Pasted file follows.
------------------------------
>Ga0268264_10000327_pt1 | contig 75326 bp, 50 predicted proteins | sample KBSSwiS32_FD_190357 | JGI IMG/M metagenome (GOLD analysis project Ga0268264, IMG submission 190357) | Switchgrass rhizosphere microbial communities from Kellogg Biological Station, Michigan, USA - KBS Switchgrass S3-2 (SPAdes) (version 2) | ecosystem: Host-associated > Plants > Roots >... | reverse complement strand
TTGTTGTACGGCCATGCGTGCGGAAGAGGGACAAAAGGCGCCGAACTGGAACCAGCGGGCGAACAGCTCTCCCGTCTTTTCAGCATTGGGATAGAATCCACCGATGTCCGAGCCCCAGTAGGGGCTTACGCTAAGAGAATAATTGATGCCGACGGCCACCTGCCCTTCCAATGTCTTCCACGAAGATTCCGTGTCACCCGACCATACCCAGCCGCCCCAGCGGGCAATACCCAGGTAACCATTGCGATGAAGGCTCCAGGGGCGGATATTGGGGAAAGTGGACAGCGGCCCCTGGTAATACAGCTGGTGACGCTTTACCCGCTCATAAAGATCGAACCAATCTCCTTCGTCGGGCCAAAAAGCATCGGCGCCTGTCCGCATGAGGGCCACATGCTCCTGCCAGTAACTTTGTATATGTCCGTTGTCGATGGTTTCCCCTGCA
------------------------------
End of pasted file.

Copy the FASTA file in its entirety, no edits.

>Ga0268264_10000327_pt1 | contig 75326 bp, 50 predicted proteins | sample KBSSwiS32_FD_190357 | JGI IMG/M metagenome (GOLD analysis project Ga0268264, IMG submission 190357) | Switchgrass rhizosphere microbial communities from Kellogg Biological Station, Michigan, USA - KBS Switchgrass S3-2 (SPAdes) (version 2) | ecosystem: Host-associated > Plants > Roots >... | reverse complement strand
TTGTTGTACGGCCATGCGTGCGGAAGAGGGACAAAAGGCGCCGAACTGGAACCAGCGGGCGAACAGCTCTCCCGTCTTTTCAGCATTGGGATAGAATCCACCGATGTCCGAGCCCCAGTAGGGGCTTACGCTAAGAGAATAATTGATGCCGACGGCCACCTGCCCTTCCAATGTCTTCCACGAAGATTCCGTGTCACCCGACCATACCCAGCCGCCCCAGCGGGCAATACCCAGGTAACCATTGCGATGAAGGCTCCAGGGGCGGATATTGGGGAAAGTGGACAGCGGCCCCTGGTAATACAGCTGGTGACGCTTTACCCGCTCATAAAGATCGAACCAATCTCCTTCGTCGGGCCAAAAAGCATCGGCGCCTGTCCGCATGAGGGCCACATGCTCCTGCCAGTAACTTTGTATATGTCCGTTGTCGATGGTTTCCCCTGCA